in tears—but, O God, so altered, so emaciated, that I should never have recognized her, had I not known that there were none else in the room.
Instead of the tall, robust woman, blooming in health, whom I saw last, she is now bent up by “fell disease,” pined away to almost a skeleton, and unable to walk.
She is under the necessity of being bolstered up in bed, being incompetent to lie down, as it would immediately choke her.’
The next two or three weeks, during which Lloyd
was able to remain with his mother, were precious to them both, for they had many things to talk of before their final separation,—Lloyd's prospects for the future; the mystery attending his father; the recent death of his sister; and the possible fate of his wayward brother James, from whom nothing had been heard for years, and who was destined, poor waif!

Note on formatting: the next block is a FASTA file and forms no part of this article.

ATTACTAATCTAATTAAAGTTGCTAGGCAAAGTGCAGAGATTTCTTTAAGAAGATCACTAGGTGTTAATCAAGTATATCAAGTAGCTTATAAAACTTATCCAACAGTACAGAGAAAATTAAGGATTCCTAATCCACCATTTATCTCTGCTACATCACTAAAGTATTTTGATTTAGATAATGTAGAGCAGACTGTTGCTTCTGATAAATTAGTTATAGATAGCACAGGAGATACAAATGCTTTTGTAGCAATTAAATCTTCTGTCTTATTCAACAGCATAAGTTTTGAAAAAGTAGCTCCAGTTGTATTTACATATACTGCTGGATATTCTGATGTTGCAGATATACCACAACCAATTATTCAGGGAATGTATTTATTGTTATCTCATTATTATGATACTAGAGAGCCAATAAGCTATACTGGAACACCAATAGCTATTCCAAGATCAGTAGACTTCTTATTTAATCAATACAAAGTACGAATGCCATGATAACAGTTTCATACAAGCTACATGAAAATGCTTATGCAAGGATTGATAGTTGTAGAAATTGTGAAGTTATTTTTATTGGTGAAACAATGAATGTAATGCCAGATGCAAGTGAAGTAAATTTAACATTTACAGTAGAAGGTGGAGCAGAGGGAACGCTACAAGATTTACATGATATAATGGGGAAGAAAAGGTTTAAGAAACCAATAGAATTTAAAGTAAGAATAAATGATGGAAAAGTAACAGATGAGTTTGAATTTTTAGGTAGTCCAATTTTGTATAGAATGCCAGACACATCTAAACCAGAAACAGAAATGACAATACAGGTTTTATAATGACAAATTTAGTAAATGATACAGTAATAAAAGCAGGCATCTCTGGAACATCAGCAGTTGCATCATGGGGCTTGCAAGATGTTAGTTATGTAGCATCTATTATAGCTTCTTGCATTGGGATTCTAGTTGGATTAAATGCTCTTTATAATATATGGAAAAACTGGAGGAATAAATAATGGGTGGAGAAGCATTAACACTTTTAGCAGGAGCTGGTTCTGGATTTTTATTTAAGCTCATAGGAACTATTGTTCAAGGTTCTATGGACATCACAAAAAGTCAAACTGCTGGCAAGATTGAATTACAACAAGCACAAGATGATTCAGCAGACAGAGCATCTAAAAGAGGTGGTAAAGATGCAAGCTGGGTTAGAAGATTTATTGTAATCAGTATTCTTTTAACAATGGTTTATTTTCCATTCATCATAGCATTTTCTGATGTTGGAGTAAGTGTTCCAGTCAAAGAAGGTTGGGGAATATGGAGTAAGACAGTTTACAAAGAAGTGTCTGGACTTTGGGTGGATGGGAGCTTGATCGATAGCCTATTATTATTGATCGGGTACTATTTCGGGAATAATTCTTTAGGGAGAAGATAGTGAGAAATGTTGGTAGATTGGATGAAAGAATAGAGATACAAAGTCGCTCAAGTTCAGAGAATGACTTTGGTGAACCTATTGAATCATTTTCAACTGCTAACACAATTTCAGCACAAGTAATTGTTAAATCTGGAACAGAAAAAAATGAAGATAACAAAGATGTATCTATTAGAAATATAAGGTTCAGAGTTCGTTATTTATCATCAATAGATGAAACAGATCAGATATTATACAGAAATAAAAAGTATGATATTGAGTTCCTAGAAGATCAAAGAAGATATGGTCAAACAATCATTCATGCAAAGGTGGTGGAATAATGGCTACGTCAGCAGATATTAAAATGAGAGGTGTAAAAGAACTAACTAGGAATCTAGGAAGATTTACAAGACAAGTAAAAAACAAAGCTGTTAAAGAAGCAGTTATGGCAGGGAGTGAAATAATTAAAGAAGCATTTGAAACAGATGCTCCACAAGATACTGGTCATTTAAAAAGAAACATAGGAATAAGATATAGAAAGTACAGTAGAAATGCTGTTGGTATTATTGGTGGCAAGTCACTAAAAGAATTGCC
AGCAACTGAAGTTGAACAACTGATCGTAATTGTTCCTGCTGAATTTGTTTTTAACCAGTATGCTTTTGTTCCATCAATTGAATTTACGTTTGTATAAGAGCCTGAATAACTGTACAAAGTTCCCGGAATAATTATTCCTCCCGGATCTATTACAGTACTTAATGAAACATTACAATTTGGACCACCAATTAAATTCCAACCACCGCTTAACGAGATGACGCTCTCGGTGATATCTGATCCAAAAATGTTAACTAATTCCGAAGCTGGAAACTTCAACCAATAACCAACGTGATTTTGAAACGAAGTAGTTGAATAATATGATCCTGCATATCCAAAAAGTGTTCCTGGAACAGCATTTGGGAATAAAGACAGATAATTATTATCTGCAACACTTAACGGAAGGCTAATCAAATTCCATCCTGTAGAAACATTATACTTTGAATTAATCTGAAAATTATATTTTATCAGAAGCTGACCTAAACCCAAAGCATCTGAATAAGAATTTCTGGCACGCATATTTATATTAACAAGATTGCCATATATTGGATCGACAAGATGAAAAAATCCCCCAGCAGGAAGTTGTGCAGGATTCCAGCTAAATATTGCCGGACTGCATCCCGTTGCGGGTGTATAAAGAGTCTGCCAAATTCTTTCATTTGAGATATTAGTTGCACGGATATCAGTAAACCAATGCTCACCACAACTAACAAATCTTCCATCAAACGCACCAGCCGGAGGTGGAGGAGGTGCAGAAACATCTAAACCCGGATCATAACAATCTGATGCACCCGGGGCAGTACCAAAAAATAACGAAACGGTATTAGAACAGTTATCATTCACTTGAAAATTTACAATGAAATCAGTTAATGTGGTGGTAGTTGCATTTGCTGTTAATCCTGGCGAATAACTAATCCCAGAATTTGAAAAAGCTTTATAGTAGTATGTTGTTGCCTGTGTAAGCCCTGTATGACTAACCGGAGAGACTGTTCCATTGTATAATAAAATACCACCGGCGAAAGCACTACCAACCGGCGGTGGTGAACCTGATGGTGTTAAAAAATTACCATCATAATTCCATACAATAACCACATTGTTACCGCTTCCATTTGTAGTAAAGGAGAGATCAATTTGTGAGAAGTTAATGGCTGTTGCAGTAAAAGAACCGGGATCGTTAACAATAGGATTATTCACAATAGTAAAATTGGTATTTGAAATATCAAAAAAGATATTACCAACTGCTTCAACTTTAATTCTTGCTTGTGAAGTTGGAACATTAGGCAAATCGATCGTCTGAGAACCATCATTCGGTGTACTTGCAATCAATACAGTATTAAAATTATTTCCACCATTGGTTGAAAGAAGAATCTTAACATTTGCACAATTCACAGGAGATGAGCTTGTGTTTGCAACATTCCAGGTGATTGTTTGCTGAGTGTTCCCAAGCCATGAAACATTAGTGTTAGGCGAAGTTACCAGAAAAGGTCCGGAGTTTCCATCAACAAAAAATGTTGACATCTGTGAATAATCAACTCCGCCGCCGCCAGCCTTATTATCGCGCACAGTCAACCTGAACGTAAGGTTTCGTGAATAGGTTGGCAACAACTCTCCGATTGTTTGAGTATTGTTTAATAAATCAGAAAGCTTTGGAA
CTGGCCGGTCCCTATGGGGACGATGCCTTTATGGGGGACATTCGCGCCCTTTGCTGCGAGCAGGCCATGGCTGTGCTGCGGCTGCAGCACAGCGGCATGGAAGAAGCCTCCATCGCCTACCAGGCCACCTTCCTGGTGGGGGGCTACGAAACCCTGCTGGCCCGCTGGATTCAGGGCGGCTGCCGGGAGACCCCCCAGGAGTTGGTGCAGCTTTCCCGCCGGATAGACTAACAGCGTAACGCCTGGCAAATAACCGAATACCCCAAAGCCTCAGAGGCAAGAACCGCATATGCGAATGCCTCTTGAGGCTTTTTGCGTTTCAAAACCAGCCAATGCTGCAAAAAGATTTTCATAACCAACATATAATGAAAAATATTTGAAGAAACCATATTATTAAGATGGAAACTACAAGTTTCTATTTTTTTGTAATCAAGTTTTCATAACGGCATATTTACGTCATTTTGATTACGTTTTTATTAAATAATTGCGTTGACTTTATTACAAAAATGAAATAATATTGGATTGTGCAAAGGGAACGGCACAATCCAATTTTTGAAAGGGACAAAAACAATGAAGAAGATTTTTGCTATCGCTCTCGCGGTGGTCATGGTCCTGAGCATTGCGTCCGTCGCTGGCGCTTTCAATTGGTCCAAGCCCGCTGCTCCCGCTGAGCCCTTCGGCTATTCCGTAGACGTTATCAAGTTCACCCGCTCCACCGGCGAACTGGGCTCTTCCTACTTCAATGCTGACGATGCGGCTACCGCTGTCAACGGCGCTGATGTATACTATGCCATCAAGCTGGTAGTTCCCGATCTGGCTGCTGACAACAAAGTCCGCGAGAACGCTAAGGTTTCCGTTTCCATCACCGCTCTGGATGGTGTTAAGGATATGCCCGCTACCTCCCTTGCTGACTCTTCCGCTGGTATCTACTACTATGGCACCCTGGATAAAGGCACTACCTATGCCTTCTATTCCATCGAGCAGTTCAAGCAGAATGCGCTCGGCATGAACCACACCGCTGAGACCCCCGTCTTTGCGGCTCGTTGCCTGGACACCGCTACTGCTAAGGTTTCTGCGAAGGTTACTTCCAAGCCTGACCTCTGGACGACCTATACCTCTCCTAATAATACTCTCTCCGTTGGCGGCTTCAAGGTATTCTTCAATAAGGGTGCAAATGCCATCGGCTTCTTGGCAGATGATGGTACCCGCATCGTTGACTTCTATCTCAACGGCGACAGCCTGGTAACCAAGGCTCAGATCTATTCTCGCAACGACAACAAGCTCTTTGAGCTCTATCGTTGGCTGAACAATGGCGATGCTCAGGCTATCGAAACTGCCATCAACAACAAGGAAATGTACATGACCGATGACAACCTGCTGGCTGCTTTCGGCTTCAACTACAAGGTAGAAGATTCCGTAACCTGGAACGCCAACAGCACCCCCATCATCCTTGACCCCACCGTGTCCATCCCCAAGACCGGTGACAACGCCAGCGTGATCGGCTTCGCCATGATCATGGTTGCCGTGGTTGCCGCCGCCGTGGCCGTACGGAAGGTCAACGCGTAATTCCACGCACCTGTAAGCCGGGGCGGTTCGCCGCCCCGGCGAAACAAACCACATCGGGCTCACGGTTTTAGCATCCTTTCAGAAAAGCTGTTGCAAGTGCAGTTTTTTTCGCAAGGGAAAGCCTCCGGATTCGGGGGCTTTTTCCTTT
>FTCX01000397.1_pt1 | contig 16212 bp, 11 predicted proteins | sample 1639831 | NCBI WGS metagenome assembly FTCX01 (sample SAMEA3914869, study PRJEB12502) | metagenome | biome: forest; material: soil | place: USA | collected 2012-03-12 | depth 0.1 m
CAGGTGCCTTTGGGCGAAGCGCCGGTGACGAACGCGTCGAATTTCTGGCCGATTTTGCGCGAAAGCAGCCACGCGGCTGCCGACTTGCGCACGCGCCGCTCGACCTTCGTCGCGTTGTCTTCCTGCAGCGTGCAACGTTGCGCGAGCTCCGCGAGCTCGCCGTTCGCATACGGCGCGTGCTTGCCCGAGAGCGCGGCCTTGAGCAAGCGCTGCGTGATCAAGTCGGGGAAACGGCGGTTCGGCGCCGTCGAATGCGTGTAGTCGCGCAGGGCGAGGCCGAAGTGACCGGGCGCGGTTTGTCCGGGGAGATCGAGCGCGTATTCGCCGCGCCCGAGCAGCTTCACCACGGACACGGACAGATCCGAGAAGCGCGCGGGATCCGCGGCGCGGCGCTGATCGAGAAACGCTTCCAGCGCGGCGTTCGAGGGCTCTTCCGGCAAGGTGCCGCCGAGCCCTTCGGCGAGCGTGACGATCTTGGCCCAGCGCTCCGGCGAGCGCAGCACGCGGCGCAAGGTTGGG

to be tossed and driven about the sea, suffering incredible hardships, for nearly a score of years longer, before he was finally discovered and rescued by his brother.
Not long after Lloyd
had taken farewell of his mother and returned to Newburyport
, a cancerous tumor which had formed on her shoulder necessitated an operation, from the effects of which she never rallied, and she steadily sank until the 3rd of September, when death1
ensued. Everything was done by the friends about her to make her last days comfortable, and her remains were interred in the private burial lot of a family who had been especially attached and devoted to her. Her son recorded her decease in the Newburyport Herald
of September 9, 1823, as follows:
died. In Baltimore, 3rd inst., after a long and distressing illness, which she bore with Christian fortitude and resignation, Mrs. Frances Maria Garrison, relict of the late Capt. Abijah G., formerly of this town, aged 45.
[The printers of the Eastport Sentinel and St. John Star are requested to copy this death into their respective papers.]
With three exceptions, when he contributed some trifling and unimportant verses under his old signature